You may have caught our recent post about testing Stencil components using WebdriverIO. We’ve also expanded support for another testing tool: Playwright! Created by Microsoft, Playwright is an automated end-to-end (e2e) testing framework built to run on all modern browser engines and operating systems. It leverages the DevTools protocol to provide reliable tests that run in actual browsers.

Let’s look at how to test Stencil components with Playwright.

Setup

If your Stencil project has an existing end-to-end testing setup via the Stencil Test Runner, learn how to sample the Playwright adapter or migrate tests over time.

Leverage the Stencil Playwright testing adapter to add Playwright to an existing Stencil project. The Stencil team built this tool to help Stencil and Playwright work better together. The best part is that you’ll write your tests using the same APIs defined and documented by Playwright.

To use Playwright, first install the Stencil Playwright adapter into an existing Stencil project, then configure Playwright, and finally, write some tests.

End-to-End Testing

For the most part, you write end-to-end Stencil tests with Playwright using the same public APIs. The Stencil Playwright adapter adds extensions that provide additional fixtures and handle nuances related to web component hydration. Be sure to import from @stencil/playwright, not @playwright/test:

import { test } from '@stencil/playwright';

Let’s explore some testing patterns.

page.goto()

The goto() method allows tests to load a predefined HTML template. This pattern is helpful for executing tests that all use the same HTML code or if additional script or style tags need to be included in the HTML. Create an HTML file that contains all the Stencil components to test:

<!-- my-component.e2e.html –>
<!doctype html>
<html lang="en">
  <head>
    <meta charset="utf8" />

    <!-- Replace with the path to your entrypoint -->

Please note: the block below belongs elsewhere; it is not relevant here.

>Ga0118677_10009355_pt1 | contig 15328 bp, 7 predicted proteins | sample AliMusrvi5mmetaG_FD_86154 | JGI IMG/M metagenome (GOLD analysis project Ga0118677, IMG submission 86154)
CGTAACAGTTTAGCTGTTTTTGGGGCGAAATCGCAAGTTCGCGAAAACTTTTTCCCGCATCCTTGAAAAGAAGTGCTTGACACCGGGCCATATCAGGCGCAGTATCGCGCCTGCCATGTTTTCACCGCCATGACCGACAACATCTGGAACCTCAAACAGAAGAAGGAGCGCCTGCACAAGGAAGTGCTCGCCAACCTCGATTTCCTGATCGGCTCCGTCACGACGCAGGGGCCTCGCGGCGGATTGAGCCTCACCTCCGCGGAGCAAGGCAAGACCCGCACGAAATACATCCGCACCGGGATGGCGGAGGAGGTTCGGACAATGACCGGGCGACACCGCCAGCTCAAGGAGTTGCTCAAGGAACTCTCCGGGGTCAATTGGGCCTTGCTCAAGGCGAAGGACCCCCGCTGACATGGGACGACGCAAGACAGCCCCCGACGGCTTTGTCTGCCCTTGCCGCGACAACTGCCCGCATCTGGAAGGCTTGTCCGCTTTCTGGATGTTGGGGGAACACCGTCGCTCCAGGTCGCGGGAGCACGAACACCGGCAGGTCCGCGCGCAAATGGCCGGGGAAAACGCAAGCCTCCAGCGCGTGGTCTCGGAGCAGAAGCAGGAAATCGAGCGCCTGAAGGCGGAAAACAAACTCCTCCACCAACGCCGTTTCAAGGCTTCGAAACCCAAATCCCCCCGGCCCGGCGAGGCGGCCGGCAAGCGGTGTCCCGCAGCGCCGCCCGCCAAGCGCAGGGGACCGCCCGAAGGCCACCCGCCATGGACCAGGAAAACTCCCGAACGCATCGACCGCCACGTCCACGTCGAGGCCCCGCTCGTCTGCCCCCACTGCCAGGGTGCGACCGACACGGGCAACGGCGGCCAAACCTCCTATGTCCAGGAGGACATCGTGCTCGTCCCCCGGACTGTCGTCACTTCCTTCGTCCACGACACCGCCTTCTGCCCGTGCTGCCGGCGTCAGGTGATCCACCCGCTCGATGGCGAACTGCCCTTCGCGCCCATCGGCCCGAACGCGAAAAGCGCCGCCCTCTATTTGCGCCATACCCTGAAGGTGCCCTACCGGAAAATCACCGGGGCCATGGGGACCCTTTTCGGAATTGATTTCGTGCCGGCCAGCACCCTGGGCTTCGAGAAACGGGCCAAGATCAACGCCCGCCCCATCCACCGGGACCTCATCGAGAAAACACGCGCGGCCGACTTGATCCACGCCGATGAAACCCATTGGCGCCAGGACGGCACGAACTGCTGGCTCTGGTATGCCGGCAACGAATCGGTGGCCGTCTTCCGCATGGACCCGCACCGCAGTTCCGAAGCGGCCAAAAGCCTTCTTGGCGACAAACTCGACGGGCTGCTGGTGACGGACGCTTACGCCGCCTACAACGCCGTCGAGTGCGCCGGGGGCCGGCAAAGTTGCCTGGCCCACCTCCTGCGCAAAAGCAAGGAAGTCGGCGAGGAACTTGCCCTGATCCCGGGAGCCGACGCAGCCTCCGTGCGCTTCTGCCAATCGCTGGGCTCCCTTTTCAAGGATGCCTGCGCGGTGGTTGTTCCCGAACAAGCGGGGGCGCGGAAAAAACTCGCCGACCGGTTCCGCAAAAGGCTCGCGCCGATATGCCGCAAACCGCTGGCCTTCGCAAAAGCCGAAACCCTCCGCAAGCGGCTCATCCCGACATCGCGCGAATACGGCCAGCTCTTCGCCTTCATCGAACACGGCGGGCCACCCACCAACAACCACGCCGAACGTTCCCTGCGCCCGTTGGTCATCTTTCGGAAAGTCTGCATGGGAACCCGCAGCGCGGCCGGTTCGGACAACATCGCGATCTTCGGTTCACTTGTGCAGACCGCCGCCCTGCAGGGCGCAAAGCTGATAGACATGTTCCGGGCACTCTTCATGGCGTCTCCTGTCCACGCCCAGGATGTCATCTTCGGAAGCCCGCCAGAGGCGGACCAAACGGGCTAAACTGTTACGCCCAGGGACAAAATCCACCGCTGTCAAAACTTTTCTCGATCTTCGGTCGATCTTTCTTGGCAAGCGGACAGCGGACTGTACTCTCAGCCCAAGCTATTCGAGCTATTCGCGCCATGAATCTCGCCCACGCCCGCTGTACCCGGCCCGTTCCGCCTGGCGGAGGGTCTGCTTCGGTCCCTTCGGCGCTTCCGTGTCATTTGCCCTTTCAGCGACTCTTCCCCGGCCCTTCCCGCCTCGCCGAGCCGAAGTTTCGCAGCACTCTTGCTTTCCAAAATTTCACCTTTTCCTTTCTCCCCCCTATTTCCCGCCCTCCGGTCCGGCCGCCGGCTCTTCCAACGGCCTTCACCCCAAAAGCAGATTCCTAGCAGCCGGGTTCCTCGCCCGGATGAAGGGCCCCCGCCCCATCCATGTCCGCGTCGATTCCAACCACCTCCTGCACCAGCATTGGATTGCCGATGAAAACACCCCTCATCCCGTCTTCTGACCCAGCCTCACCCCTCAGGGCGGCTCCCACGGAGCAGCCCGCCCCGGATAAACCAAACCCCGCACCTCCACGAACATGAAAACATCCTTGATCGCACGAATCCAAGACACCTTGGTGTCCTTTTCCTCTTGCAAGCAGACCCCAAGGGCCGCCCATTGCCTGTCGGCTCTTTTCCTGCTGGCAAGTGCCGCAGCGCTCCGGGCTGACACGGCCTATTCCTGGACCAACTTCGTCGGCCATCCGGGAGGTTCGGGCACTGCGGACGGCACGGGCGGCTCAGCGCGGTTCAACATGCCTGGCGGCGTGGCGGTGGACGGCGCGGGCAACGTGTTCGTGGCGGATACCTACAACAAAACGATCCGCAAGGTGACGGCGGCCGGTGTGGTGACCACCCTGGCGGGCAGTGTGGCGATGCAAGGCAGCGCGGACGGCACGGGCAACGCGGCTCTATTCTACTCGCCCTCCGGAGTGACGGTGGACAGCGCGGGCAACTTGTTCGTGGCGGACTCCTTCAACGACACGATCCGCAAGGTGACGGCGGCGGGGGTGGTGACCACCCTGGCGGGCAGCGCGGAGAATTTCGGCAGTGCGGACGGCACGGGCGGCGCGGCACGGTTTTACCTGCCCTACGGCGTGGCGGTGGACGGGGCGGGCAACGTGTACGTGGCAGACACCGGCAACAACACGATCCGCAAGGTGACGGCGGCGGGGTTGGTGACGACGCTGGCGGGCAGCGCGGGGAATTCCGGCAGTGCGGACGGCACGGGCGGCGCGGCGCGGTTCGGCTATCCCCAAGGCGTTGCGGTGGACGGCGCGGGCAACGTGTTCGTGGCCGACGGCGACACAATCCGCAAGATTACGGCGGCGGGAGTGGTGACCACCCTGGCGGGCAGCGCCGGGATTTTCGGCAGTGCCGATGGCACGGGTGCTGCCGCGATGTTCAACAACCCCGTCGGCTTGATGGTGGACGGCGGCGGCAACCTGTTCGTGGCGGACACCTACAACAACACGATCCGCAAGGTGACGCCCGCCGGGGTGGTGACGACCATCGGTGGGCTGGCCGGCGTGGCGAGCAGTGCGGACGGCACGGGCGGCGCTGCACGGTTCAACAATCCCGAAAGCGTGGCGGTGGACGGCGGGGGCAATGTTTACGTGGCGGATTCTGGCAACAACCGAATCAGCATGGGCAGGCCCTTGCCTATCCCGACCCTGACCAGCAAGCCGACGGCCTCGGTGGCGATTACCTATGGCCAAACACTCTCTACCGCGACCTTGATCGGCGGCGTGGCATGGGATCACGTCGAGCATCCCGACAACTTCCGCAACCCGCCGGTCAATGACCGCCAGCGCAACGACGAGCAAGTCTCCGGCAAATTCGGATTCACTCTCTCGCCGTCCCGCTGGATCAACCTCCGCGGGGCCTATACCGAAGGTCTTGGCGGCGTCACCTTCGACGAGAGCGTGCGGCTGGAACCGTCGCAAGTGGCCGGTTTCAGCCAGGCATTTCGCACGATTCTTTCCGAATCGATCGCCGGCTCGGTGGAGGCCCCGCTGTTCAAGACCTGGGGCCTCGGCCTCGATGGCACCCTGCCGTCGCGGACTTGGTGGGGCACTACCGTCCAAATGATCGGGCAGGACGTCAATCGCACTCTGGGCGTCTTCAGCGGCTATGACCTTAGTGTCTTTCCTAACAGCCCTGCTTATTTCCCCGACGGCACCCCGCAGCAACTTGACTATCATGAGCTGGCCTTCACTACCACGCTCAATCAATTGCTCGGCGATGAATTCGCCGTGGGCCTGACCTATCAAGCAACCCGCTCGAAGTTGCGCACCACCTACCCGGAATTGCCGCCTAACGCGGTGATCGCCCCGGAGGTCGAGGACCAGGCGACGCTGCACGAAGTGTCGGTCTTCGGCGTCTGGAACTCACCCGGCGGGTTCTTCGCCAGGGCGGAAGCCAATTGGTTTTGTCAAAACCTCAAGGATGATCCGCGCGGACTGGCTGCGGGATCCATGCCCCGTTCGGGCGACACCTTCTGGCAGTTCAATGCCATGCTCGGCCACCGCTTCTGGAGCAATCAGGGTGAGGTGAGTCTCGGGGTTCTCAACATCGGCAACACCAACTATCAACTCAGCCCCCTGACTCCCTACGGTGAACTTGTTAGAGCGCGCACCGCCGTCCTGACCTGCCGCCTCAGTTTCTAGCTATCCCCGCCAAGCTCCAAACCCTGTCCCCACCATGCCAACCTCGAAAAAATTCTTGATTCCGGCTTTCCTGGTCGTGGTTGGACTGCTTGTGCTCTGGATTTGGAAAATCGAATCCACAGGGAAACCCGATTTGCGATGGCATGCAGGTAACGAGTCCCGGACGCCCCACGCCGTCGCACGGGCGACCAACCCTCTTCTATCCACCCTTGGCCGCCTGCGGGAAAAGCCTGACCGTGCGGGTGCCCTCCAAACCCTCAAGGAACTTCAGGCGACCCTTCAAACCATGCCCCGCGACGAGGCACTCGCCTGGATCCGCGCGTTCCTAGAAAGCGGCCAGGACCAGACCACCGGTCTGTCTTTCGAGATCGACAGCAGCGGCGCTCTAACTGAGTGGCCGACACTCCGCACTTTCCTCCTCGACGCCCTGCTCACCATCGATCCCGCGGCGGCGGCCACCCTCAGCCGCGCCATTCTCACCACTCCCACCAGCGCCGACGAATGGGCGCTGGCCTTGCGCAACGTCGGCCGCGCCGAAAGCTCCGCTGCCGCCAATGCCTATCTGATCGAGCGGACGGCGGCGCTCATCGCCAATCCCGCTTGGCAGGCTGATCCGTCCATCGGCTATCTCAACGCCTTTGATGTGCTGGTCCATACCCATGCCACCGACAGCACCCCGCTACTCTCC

<script src="/../../../build/test-app.esm.js" type="module"></script>
    <script src="/../../../build/test-app.js" nomodule></script>
  </head>
  <body>
    <my-component first="Stencil"></my-component>
  </body>
</html>

Next, write the e2e test to verify that <my-component> writes out the name “Stencil” to the page since the “first” prop is set to “Stencil”:

import { expect } from '@playwright/test';
import { test } from '@stencil/playwright';

test.describe('my-component', () => {
  test('should render the correct name', async ({ page }) => {
    // The path here is the path to the www output relative to the dev server root directory
    await page.goto('/components/my-component/test/my-component.e2e.html');

    // Rest of test
    const component = await page.locator(‘my-component’);
    await expect(component).toHaveText(`Hello World! I’m Stencil`);
  });
});

page.setContent()

The setContent() method allows tests to define their own HTML code on a test-by-test basis. This pattern is helpful if the HTML for a test is small or to avoid affecting other tests using the page.goto() pattern and modifying a shared HTML template file.

// my-component.e2e.ts
import { expect } from '@playwright/test';
import { test } from '@stencil/playwright';

test.describe('my-component', () => {
  test('should render the correct name', async ({ page }) => {
    await page.setContent('<my-component first="Stencil"></my-component>');

    // Same assertion as the first test above
  });
});

page.waitForChanges()

The waitForChanges() method is a utility for waiting for Stencil components to rehydrate after an operation that results in a re-render:

// my-component.e2e.ts
import { expect } from '@playwright/test';
import { test } from '@stencil/playwright';

test.describe('my-component', () => {
  test('should render the correct name', async ({ page }) => {
    // Assume a template setup with the `my-component` component and a `button`
    await page.goto('/my-component/my-component.e2e.html');

    const button = page.locator('button');
    // Assume clicking the button changes the `@Prop()` values on `my-component`
    button.click();
    await page.waitForChanges();
  });
});

Write e2e Tests Today

As you can see, the above three testing patterns are straightforward to implement, even if you are new to Playwright testing. Once your tests have been written, executing them is as simple as running npx playwright test from the root of the Stencil project.

This was just a taste of what Playwright and the Stencil Playwright adapter offer. There’s much more to explore, including debugging e2e tests and screenshot/visual testing

Happy testing!

The post Testing Stencil Components with Ease using Playwright appeared first on Ionic Blog.

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